Guy Humual wrote:
Sebastian wrote:


Are any of the ambush feats worth taking? My reaction to them was something like "neh. That's not as good as doing the extra damage." They all seem to have some minor effect that would take multiple rounds to have an effect (lose 1 hp per round) or only do something if the opponent had very specific tactics (e.g., hindering movement). Am I over-valuing damage? How are they in play?
I think they're decent abilities but I agree that I don't think worth the feats. Rogues should get abilities like this as part of the class. Maybe use some of these feats to fill up some of the empty slots on the rogue progression chart.
What books have Ambush Feats in them, I am unfamiliar and want to innervestimergate.

I think most are in Complete Scoundrel.

Dark Archive

Adventure Path Charter Subscriber
GregH wrote:
Larry Lichman wrote:
As for Opportunist, it is just one choice for a Rogue at 10th level. If it doesn't work for you, choose something else, like Slippery Mind.

Well, I think I said it, but I'll repeat, it was an NPC, so it wasn't my character. I had never DMed a rogue with that ability before, so I wasn't going to toss it out without at least trying it. But wouldn't you think that if a special class ability is that useless, then it shouldn't be there?

Greg

Good point. The only value Opportunist would have IMO is for a multi-classed Rogue/Fighter. Can you imagine a Fighter with a 2 handed weapon build and Combat Reflexes AND the opportunist ability? Ouch.

Liberty's Edge

Pathfinder Lost Omens, Rulebook, Starfinder Roleplaying Game Subscriber

I've always thought the ambush feats are mostly useful for the GM. They're less likely than straight damage to kill PCs outright, but the PCs will still feel the pain, so to say.

Dark Archive

Guy Humual wrote:


I think they're decent abilities but I agree that I don't think worth the feats. Rogues should get abilities like this as part of the class. Maybe use some of these feats to fill up some of the empty slots on the rogue progression chart.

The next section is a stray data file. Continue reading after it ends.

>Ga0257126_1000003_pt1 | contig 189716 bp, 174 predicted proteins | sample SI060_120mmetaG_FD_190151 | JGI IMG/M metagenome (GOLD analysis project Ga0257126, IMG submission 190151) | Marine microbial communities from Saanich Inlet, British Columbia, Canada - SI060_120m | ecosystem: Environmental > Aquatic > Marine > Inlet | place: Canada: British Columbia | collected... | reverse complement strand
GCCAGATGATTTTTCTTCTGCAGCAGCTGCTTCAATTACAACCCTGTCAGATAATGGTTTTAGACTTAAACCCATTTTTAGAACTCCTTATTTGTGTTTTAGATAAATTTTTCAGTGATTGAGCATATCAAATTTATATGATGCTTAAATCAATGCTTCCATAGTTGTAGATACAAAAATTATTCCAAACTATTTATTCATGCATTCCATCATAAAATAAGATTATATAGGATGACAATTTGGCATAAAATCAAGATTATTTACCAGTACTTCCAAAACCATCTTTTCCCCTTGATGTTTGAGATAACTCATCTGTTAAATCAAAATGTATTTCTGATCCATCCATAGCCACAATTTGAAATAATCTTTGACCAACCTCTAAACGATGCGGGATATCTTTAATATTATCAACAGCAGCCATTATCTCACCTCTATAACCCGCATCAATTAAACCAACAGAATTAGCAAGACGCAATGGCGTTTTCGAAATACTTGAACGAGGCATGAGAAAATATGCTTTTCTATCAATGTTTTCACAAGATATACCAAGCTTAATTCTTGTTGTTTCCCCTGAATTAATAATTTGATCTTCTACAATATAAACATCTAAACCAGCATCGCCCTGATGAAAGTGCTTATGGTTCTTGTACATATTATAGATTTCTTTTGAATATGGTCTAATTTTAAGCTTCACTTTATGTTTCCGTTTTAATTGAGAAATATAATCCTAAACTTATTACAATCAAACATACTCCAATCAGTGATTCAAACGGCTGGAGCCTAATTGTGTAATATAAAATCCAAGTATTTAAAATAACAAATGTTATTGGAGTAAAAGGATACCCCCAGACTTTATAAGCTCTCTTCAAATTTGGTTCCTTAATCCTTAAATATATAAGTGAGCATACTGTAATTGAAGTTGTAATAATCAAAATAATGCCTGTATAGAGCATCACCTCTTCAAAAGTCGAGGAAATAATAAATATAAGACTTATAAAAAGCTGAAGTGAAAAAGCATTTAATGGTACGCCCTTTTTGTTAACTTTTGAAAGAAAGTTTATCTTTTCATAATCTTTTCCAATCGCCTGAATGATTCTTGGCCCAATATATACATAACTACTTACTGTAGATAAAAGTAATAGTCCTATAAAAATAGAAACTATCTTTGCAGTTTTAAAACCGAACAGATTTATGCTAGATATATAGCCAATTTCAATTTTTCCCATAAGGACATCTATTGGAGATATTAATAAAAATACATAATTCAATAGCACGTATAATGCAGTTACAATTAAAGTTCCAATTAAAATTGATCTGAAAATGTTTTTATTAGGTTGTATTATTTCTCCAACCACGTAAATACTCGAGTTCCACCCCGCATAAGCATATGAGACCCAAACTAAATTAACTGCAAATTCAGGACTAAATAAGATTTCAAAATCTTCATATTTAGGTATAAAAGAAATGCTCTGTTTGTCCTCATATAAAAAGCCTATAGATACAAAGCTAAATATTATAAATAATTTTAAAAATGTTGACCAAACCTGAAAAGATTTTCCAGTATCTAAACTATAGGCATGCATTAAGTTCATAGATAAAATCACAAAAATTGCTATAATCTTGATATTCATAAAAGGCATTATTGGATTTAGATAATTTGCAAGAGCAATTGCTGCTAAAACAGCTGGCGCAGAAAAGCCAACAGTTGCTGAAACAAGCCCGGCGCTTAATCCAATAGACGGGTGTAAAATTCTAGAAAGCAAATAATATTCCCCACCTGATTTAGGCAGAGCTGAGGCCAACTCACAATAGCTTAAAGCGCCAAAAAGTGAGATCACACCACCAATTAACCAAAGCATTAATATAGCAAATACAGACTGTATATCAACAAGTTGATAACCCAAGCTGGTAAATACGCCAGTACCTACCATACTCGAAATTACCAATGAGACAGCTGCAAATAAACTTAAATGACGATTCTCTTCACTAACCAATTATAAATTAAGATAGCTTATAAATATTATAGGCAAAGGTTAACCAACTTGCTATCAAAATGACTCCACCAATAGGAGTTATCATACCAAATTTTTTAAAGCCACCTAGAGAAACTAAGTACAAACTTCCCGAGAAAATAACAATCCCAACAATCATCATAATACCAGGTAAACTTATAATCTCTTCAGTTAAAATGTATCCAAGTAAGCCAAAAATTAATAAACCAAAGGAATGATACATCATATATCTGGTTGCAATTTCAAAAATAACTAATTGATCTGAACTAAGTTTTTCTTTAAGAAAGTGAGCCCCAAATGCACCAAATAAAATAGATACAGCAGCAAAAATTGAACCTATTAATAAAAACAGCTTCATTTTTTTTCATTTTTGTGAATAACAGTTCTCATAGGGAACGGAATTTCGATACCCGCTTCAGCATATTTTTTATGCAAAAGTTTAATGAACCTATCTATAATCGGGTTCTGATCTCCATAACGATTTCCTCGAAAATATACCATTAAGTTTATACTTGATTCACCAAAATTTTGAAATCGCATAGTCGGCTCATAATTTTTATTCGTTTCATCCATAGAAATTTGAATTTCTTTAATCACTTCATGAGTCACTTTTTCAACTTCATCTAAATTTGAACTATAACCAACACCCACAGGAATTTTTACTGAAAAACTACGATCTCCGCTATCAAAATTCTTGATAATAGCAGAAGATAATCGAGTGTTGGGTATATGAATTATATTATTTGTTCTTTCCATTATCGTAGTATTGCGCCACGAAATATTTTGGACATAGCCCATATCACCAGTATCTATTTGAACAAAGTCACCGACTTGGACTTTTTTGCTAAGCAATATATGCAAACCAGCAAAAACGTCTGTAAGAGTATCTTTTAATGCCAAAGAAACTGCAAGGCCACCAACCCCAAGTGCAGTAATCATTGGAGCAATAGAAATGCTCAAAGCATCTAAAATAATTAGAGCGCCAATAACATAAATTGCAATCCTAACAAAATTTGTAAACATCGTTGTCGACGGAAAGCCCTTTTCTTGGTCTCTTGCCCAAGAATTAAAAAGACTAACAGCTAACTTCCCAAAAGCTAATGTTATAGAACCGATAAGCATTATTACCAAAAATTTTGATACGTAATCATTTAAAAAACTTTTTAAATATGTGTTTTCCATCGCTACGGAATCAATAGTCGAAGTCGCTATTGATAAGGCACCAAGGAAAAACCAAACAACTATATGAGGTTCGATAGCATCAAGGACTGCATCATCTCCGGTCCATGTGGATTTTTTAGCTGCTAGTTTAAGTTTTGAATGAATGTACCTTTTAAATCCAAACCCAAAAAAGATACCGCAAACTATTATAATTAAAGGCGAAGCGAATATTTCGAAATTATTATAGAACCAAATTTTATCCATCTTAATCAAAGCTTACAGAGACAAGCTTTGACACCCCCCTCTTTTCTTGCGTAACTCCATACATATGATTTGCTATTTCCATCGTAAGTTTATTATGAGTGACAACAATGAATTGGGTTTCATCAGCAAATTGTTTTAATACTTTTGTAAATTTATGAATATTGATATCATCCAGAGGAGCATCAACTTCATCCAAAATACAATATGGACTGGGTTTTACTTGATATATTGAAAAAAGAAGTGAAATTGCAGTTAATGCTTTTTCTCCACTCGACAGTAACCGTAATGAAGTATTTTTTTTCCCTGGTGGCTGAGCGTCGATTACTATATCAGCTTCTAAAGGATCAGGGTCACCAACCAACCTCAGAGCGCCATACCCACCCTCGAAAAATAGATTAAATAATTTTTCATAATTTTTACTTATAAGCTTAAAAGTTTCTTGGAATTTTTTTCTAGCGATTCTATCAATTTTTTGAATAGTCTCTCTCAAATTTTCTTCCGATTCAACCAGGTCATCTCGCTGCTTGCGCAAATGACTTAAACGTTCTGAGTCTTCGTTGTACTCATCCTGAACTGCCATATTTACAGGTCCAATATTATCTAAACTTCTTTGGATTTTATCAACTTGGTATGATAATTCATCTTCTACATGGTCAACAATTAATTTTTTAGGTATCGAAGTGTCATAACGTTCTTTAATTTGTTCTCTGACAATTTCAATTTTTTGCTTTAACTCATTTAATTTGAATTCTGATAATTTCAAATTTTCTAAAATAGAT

Some are handy. Some aren't worth the effort. I'd prefer to see more, and more useful ones, and *definitely* I'd prefer to see them folded into standard Rogue abilities, instead of requiring precious Feats. They should have shots to the throat to render a target mute (haha, cast spells now!), strikes the get 'blood in yer eye' to temporarily blind a foe, crippling shots that act like a caltrop and slow movement, etc.

For that matter, fighters should get these sorts of options as well. Instead of 'swing, 8 hp. swing 12 hp.' they would be way sexier if they could do all sorts of swashbuckling derring-do.

Fake Healer wrote:
What books have Ambush Feats in them, I am unfamiliar and want to innervestimergate.

They started in Song & Silence in 3.0 (not called 'ambush feats' yet, though), IIRC, but they've been bouncing around in 3.5

Liberty's Edge

I don't see much wrong with Rogues that I don't see wrong with other classes. When compared to front-line combatants, yeah, they'll probably lose a toe-to-toe fight. Where Fighters/Barbarians fight hard, Rogues are supposed to fight smart.

Just because you have that bonus damage from Sneak Attack doesn't mean you're supposed to run up and get on the guy's flank opposite the fighter. That guy could be an Owlbear Barbarian or somesuch. Analyze the situation, size up the enemy, and then strike when the oppertune moment arises.

I do agree that Sneak Attack should allow for a slightly greater distance for ranged attacks. Instead of 30 feet, perhaps it should be 40 or 50 feet(or split the difference, 45 feet).

Anyway, a Rogue character needs to be played as a thinker. If you can't manage to flank your enemy, Feint. Boom, there's your Sneak Attack. If you're facing something you can't overcome, or something you can't overcome alone, this is when your character's equipment comes in handy. Let's say you're dealing with that Owlbear Barbarian by yourself, if you thought ahead, you'll have at least one Tanglefoot Bag, a Flask of Acid or Alchemist's Fire, maybe a couple of Thunderstones, perhaps even a few bags of marbles/caltrops. Not even should you be able to get into trouble, you should know how to get out of trouble.

Just because you're scouting ahead, doesn't mean you can't take someone with you. In my current game, my Monk heads out with the party's Rogue to ensure that the Rogue doesn't end up as Kibbles 'n' Bits.

When playing a Rogue, you just gotta make sure to play the angles.


I haven't seen any trouble with rogues in combat other than they can be a little weak, but we haven't played high level.

Skills. That does it for us.